Daily Riches: The Soul-wrenching Work of Letting Jesus Deal with Our Stuff (Jayson Bradley, Neil Postman, Matt Groening, Louise C.K)

“One way of looking at the history of the human group is that it has been a continuing struggle against the veneration of ‘crap.’” Neil Postman

“For most of recorded history, you couldn’t get away from it. The farmer, monk, chef, and seamstress all worked in relative silence within the rhythms of the day, month, and year. Gradually, technology intruded upon those rhythms and upset that silence. Electric light extended the evening and absconded with our rest. Radio introduced constant chatter, and television doubled down on that chatter requesting our total attention. …When I was a teen, I was excited for the ability to listen to a portable cassette; now I carry thousands of albums around with me. …Do you know those people who seem to carry with them an inner stillness? …Most people I know (myself included) are overstimulated and overwhelmed…. We scroll through a vast network of news stories, updates, and information responding in ways that seem more conditioned than reflective, our minds abuzz with constant distracted activity. …Louis C.K. nails the problem here.

…In the most profound way, Louise C.K. is totally right. [We think] ‘…It’s that God-shaped vacuum. He just needs Jesus to fill it up.’ But Christianity alone doesn’t just fill up that emptiness. Christians are as guilty as anyone else of looking for a shortcut to fill that hole …and, despite what we say, we fill it with the same exact things as everyone else. We may be able to curb that hollowness for a while, but eventually it catches up to us…. We run headlong into that void without the discipline to navigate it, and it consumes us. …It’s like the whole of our psyche has followed Marge Simpson’s advice to Lisa, ‘Take all your bad feelings and push them down, all the way down past your knees, until you’re almost walking on them. And then you’ll fit in, and you’ll be invited to parties, and boys will like you. And happiness will follow.’ Silence is the tool that brings to the surface all that stuff we’ve buried or lies hidden from us. The silence we need is more than an absence of sound; it’s a break from constant stimulus and activity. It’s about allowing the tangled cords in our spirit and mind to unravel and be stilled. It’s about stopping the constant need to control our surroundings with our actions and words in a never-ending quest to drown out the unrest in our hearts. It’s about facing the dragon of emptiness, loneliness, frustration, anger, hurt, and need head on . . . and doing the soul-wrenching work of letting Jesus deal with it.” Jayson Bradley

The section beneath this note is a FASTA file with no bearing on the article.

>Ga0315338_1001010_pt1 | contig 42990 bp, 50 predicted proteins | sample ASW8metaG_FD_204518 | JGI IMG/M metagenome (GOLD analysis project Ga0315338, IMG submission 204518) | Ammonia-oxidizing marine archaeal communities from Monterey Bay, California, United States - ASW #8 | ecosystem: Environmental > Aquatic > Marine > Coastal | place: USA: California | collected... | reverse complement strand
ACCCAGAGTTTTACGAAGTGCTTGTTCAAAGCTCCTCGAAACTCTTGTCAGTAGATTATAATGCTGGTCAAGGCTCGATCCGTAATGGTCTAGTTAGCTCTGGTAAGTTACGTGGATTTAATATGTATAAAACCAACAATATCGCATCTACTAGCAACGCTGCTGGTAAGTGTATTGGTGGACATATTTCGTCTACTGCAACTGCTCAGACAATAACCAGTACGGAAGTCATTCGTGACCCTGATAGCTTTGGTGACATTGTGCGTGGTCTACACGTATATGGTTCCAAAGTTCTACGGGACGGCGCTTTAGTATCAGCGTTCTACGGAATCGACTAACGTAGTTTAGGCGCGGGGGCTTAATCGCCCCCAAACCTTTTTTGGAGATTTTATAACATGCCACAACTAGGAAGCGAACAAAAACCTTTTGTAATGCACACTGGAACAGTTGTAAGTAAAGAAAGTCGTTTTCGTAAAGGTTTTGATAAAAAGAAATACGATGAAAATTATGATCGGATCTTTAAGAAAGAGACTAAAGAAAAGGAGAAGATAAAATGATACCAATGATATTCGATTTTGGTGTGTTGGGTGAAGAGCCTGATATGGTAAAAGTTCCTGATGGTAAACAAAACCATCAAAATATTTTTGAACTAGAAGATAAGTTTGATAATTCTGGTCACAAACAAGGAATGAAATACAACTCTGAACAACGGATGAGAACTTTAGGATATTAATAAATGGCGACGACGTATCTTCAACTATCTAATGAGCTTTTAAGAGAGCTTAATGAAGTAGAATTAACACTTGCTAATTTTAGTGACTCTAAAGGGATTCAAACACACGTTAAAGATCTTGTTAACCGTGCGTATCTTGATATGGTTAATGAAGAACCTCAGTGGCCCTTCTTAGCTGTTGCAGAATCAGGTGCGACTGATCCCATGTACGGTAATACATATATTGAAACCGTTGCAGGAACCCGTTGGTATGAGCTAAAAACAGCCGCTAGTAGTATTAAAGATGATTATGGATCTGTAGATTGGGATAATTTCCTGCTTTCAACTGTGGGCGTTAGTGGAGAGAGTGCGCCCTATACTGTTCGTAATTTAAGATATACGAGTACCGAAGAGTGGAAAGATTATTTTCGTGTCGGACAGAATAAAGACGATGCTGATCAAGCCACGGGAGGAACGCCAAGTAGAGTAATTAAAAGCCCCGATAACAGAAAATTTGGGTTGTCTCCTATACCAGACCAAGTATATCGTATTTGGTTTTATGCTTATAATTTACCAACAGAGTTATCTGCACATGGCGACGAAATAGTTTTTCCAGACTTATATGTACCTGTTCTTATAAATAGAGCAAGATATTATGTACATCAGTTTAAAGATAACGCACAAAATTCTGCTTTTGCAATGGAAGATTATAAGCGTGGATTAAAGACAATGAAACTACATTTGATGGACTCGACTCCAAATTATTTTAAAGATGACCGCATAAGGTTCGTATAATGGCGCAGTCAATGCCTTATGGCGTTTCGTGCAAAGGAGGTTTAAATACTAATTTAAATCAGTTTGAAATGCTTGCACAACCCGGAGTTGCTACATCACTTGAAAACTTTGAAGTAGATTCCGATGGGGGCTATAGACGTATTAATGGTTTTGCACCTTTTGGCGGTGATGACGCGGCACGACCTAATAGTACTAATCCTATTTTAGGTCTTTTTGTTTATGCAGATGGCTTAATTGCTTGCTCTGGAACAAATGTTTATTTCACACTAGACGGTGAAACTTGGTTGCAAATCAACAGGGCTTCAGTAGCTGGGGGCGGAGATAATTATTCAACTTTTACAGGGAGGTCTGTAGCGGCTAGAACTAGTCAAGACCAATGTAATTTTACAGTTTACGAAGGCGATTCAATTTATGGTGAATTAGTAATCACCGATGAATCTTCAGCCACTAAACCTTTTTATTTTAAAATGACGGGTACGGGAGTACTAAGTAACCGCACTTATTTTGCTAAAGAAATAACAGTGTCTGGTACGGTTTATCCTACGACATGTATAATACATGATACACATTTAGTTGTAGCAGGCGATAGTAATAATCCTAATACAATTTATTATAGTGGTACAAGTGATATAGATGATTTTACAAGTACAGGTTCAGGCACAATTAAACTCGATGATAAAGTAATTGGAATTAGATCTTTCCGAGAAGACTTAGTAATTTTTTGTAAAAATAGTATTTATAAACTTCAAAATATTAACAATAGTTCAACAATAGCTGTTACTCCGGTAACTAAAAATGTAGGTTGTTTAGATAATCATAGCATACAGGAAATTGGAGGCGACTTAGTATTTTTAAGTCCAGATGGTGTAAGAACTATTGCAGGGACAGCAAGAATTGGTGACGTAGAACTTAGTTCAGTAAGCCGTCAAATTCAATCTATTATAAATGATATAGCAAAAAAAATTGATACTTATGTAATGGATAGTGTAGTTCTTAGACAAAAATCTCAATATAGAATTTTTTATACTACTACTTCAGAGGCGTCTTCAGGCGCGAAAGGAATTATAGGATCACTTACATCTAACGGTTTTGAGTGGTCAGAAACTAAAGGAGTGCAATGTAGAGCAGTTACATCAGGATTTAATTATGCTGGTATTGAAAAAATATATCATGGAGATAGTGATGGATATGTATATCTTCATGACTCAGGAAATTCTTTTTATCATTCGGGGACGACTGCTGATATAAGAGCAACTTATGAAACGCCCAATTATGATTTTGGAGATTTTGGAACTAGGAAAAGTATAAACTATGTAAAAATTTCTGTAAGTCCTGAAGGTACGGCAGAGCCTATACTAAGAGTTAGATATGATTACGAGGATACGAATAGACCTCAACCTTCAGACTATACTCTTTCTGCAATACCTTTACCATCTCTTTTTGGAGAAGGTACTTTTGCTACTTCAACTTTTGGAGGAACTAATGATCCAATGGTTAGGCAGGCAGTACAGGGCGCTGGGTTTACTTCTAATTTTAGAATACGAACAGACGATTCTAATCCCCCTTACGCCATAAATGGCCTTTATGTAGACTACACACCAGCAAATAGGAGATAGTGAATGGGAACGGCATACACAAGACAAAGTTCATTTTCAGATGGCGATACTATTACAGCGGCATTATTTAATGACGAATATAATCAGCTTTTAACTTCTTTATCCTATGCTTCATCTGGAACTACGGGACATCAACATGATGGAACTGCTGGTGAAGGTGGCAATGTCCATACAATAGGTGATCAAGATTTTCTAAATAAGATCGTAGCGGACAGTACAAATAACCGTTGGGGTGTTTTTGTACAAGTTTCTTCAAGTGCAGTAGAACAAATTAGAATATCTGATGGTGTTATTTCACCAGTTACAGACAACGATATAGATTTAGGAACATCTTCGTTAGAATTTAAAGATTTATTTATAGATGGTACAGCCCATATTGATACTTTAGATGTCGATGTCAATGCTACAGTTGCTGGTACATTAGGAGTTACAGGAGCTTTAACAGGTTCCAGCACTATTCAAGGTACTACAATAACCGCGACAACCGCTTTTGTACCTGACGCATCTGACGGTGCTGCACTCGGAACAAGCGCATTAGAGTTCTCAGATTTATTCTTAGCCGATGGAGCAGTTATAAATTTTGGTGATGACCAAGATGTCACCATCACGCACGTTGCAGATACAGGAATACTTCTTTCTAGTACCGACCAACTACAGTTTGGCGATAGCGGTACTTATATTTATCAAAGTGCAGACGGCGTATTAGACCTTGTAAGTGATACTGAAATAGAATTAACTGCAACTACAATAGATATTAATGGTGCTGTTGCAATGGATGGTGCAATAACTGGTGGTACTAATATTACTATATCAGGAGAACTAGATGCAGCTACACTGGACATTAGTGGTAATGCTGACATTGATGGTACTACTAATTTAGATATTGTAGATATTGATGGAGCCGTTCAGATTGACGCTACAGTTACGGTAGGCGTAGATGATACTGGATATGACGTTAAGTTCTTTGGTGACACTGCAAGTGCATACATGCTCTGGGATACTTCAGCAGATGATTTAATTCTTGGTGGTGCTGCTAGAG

• Do you still yourself to let difficult emotions surface?
  • Are you willing to do “soul-wrenching work?”

Abba, still my soul.

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